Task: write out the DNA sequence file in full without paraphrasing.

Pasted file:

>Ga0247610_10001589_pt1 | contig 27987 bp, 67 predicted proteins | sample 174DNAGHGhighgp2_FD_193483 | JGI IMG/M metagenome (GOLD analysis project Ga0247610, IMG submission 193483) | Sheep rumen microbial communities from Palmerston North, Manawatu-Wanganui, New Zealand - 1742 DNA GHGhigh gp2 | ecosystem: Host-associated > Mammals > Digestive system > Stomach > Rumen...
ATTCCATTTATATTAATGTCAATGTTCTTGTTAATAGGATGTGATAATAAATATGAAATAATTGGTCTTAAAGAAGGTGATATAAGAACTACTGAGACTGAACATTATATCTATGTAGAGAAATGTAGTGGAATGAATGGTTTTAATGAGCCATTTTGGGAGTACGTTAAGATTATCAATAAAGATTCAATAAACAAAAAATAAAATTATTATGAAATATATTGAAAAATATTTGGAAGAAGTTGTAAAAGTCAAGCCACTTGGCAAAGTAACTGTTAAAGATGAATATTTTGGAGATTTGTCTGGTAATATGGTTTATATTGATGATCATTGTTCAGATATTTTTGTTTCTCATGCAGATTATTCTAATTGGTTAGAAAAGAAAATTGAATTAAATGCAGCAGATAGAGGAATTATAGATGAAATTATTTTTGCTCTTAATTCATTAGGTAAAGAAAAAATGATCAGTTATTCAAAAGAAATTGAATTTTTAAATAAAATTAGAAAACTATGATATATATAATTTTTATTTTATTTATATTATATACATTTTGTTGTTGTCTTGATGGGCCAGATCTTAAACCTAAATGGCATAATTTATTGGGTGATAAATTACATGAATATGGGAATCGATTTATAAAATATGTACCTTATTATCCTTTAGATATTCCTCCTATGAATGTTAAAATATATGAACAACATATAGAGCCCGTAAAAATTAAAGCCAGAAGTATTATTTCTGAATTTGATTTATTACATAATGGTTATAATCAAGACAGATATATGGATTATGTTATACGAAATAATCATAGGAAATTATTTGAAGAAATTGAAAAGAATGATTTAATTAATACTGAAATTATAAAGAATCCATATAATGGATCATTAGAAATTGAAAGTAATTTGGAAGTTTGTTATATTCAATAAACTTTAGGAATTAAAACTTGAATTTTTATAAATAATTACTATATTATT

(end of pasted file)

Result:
>Ga0247610_10001589_pt1 | contig 27987 bp, 67 predicted proteins | sample 174DNAGHGhighgp2_FD_193483 | JGI IMG/M metagenome (GOLD analysis project Ga0247610, IMG submission 193483) | Sheep rumen microbial communities from Palmerston North, Manawatu-Wanganui, New Zealand - 1742 DNA GHGhigh gp2 | ecosystem: Host-associated > Mammals > Digestive system > Stomach > Rumen...
ATTCCATTTATATTAATGTCAATGTTCTTGTTAATAGGATGTGATAATAAATATGAAATAATTGGTCTTAAAGAAGGTGATATAAGAACTACTGAGACTGAACATTATATCTATGTAGAGAAATGTAGTGGAATGAATGGTTTTAATGAGCCATTTTGGGAGTACGTTAAGATTATCAATAAAGATTCAATAAACAAAAAATAAAATTATTATGAAATATATTGAAAAATATTTGGAAGAAGTTGTAAAAGTCAAGCCACTTGGCAAAGTAACTGTTAAAGATGAATATTTTGGAGATTTGTCTGGTAATATGGTTTATATTGATGATCATTGTTCAGATATTTTTGTTTCTCATGCAGATTATTCTAATTGGTTAGAAAAGAAAATTGAATTAAATGCAGCAGATAGAGGAATTATAGATGAAATTATTTTTGCTCTTAATTCATTAGGTAAAGAAAAAATGATCAGTTATTCAAAAGAAATTGAATTTTTAAATAAAATTAGAAAACTATGATATATATAATTTTTATTTTATTTATATTATATACATTTTGTTGTTGTCTTGATGGGCCAGATCTTAAACCTAAATGGCATAATTTATTGGGTGATAAATTACATGAATATGGGAATCGATTTATAAAATATGTACCTTATTATCCTTTAGATATTCCTCCTATGAATGTTAAAATATATGAACAACATATAGAGCCCGTAAAAATTAAAGCCAGAAGTATTATTTCTGAATTTGATTTATTACATAATGGTTATAATCAAGACAGATATATGGATTATGTTATACGAAATAATCATAGGAAATTATTTGAAGAAATTGAAAAGAATGATTTAATTAATACTGAAATTATAAAGAATCCATATAATGGATCATTAGAAATTGAAAGTAATTTGGAAGTTTGTTATATTCAATAAACTTTAGGAATTAAAACTTGAATTTTTATAAATAATTACTATATTATT